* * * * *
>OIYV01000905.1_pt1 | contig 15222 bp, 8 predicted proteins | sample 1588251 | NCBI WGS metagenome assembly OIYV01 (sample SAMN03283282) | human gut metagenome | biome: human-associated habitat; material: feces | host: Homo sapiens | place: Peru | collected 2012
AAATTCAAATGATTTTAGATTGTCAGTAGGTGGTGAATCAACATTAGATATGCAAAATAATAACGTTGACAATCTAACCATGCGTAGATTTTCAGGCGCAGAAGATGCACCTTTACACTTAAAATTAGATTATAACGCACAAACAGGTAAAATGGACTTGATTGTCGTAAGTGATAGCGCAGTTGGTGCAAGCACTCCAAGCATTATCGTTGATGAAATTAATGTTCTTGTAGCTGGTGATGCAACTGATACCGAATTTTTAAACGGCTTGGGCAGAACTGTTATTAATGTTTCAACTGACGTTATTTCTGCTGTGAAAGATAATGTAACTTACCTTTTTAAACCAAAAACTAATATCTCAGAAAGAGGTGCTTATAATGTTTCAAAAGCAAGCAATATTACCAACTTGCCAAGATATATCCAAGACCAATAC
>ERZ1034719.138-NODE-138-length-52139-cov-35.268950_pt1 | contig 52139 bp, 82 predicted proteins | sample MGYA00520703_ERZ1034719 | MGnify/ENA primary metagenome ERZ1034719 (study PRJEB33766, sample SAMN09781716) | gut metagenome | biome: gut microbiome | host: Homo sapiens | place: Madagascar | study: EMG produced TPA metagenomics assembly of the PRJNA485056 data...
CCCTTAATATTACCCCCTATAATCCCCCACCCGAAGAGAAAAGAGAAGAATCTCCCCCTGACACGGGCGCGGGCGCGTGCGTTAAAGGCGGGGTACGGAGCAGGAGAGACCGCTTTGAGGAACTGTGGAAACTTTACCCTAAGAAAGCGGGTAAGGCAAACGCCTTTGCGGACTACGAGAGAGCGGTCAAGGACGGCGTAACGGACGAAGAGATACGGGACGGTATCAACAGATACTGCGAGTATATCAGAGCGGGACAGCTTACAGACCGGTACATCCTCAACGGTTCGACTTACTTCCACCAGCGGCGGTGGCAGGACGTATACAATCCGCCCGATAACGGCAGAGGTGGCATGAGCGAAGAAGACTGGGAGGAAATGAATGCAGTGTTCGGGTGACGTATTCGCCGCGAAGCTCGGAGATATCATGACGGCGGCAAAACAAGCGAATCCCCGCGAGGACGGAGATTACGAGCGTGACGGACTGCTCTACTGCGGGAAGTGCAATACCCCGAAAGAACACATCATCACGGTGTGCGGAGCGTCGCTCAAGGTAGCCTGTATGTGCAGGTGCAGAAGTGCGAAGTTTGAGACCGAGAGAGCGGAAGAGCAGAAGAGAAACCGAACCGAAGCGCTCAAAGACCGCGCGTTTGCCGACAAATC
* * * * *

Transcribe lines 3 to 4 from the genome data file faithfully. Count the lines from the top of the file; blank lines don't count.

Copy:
>ERZ1034719.138-NODE-138-length-52139-cov-35.268950_pt1 | contig 52139 bp, 82 predicted proteins | sample MGYA00520703_ERZ1034719 | MGnify/ENA primary metagenome ERZ1034719 (study PRJEB33766, sample SAMN09781716) | gut metagenome | biome: gut microbiome | host: Homo sapiens | place: Madagascar | study: EMG produced TPA metagenomics assembly of the PRJNA485056 data...
CCCTTAATATTACCCCCTATAATCCCCCACCCGAAGAGAAAAGAGAAGAATCTCCCCCTGACACGGGCGCGGGCGCGTGCGTTAAAGGCGGGGTACGGAGCAGGAGAGACCGCTTTGAGGAACTGTGGAAACTTTACCCTAAGAAAGCGGGTAAGGCAAACGCCTTTGCGGACTACGAGAGAGCGGTCAAGGACGGCGTAACGGACGAAGAGATACGGGACGGTATCAACAGATACTGCGAGTATATCAGAGCGGGACAGCTTACAGACCGGTACATCCTCAACGGTTCGACTTACTTCCACCAGCGGCGGTGGCAGGACGTATACAATCCGCCCGATAACGGCAGAGGTGGCATGAGCGAAGAAGACTGGGAGGAAATGAATGCAGTGTTCGGGTGACGTATTCGCCGCGAAGCTCGGAGATATCATGACGGCGGCAAAACAAGCGAATCCCCGCGAGGACGGAGATTACGAGCGTGACGGACTGCTCTACTGCGGGAAGTGCAATACCCCGAAAGAACACATCATCACGGTGTGCGGAGCGTCGCTCAAGGTAGCCTGTATGTGCAGGTGCAGAAGTGCGAAGTTTGAGACCGAGAGAGCGGAAGAGCAGAAGAGAAACCGAACCGAAGCGCTCAAAGACCGCGCGTTTGCCGACAAATC